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What’s on your nightstand? Academia and beloved favorites


Sean Rogers/The Olaf Messenger


Life tip: never ask a philosophy and English major what books they are currently reading. If you’re not looking for a critical analysis of literature, it’s probably better not to ask. However, I have been asked, and therefore, I will share. 


What’s on my physical bedside table at the moment? Three books. However, I feel that the connotation of a “bedside table” extends to all the books one is currently reading. 


Nonetheless, I’ll start with the physical bedside table. On top is my beloved — and slowly falling apart — copy of “The House in the Cerulean Sea” by T.J. Klune; I consider this book to be my “comfort book” as it is not academic by any means. I’m currently on my seventh read-through with such heavy annotations I can hardly pay attention to the text.


The second book on my bedside table is “The Shadow of the Wind” by Carlos Ruiz Zafón. I haven’t yet finished it, but it’s a great historical fiction about the relationship between readers, authors, and their books.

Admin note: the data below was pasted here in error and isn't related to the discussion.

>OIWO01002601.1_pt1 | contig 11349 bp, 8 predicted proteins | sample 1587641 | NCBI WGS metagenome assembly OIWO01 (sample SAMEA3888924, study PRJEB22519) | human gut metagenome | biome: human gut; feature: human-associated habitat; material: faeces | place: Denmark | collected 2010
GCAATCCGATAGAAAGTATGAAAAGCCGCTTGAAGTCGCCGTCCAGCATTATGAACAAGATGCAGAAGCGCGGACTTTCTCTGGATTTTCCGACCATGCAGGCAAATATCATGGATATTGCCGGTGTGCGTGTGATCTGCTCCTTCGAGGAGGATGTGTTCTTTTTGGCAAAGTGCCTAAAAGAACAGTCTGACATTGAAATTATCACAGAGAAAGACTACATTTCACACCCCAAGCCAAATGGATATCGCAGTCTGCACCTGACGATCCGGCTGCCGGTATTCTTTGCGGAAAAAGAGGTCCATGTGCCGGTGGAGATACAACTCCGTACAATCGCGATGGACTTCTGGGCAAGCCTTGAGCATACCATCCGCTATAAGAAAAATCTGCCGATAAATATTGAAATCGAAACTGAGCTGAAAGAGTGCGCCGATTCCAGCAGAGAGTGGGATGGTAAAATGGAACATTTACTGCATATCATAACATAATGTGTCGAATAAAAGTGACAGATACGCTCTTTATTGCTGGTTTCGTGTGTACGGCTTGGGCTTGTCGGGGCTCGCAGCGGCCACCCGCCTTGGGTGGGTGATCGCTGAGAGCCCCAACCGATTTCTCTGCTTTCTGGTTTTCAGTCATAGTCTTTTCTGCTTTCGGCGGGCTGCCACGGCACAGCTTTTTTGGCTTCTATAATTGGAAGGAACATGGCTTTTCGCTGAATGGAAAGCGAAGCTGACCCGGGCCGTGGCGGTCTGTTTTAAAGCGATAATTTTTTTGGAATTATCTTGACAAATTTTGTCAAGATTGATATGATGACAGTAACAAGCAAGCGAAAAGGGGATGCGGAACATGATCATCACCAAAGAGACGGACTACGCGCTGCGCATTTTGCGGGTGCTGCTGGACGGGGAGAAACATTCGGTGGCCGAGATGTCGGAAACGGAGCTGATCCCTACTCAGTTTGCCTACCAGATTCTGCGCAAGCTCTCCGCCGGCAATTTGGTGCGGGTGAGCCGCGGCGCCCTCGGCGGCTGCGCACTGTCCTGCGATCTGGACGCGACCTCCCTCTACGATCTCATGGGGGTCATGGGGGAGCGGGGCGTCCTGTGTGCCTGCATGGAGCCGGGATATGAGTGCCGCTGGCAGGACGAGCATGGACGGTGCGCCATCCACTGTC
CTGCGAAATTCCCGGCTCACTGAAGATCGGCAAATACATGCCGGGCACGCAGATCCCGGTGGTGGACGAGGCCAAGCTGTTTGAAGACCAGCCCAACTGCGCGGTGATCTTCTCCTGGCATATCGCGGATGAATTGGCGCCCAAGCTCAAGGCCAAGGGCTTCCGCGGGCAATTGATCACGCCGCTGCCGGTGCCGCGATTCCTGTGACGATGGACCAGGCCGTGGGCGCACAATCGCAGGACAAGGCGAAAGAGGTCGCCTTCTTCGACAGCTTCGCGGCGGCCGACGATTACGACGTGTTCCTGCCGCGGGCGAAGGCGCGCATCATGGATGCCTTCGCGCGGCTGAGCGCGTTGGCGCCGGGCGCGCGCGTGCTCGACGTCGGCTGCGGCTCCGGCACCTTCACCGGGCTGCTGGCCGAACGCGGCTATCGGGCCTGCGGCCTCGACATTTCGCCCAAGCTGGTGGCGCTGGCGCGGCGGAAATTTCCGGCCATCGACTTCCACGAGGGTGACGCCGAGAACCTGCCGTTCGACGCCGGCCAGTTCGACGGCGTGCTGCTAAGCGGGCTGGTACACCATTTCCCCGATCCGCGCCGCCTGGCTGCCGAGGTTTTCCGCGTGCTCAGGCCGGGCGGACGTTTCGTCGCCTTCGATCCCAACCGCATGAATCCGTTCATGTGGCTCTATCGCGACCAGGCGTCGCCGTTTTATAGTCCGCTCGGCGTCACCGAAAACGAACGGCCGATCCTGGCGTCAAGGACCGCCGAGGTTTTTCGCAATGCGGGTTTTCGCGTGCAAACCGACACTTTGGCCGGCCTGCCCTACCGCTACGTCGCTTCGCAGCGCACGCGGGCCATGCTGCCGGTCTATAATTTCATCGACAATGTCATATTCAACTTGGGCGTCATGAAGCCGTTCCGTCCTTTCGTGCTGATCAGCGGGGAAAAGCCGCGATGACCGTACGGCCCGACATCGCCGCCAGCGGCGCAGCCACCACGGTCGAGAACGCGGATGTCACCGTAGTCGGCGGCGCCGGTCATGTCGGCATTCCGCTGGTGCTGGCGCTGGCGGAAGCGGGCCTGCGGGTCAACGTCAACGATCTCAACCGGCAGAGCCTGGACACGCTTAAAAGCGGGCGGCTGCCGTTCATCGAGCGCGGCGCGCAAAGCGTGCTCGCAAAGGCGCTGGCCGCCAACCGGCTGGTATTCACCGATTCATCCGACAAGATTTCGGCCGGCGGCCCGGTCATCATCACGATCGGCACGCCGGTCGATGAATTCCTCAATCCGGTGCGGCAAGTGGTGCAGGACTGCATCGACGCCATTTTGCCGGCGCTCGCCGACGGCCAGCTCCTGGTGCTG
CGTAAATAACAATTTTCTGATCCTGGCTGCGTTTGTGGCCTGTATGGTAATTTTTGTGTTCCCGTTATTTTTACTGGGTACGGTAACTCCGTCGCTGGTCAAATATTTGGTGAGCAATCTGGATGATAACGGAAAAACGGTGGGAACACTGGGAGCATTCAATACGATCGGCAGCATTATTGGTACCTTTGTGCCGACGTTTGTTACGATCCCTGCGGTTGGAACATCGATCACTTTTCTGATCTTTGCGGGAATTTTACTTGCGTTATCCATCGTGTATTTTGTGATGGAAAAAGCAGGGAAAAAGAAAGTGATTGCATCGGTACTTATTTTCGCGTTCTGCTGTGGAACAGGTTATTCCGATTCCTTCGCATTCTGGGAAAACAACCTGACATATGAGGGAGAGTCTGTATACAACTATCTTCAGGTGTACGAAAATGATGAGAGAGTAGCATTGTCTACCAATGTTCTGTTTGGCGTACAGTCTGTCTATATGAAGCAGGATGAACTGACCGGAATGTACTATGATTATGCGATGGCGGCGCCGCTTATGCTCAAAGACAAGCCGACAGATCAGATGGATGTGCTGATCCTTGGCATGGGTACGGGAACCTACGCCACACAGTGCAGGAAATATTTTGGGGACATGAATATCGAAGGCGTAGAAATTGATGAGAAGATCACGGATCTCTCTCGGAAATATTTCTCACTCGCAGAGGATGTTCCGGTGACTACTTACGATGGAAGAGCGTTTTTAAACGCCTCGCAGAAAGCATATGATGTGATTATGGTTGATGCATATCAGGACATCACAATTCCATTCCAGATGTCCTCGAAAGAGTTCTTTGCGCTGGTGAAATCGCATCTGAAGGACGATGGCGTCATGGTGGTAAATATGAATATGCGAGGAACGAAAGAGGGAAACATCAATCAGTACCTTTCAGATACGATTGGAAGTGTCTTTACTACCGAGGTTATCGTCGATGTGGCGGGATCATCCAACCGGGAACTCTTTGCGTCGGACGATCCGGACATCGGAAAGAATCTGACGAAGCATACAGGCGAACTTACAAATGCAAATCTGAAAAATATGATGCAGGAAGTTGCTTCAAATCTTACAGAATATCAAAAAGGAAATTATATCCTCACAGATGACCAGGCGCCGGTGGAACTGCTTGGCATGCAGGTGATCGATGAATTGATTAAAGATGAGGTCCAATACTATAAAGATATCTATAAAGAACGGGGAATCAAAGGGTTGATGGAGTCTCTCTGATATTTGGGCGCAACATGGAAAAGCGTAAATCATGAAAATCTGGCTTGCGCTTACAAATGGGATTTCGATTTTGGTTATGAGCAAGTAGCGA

The third physical book, or, poetry collection, in the stack is “Crush” by Richard Siken. I struggle to describe how Siken’s poetry makes me feel. The first line of the first poem, “Scheherazade,” repeats in my mind as cyclically as my heartbeat: “Tell me about the dream where we pull the bodies out of the lake/and dress them in warm clothes again.”


Finally, my “metaphysical” bedside table — that is, the books I’m reading that are in my backpack, on my desk, and elsewhere —  has Hegel’s “The Phenomenology of Spirit,” Virginia Woolf’s “Orlando,” Shakespeare’s “King Lear,” and Pessoa’s “The Book of Disquiet.”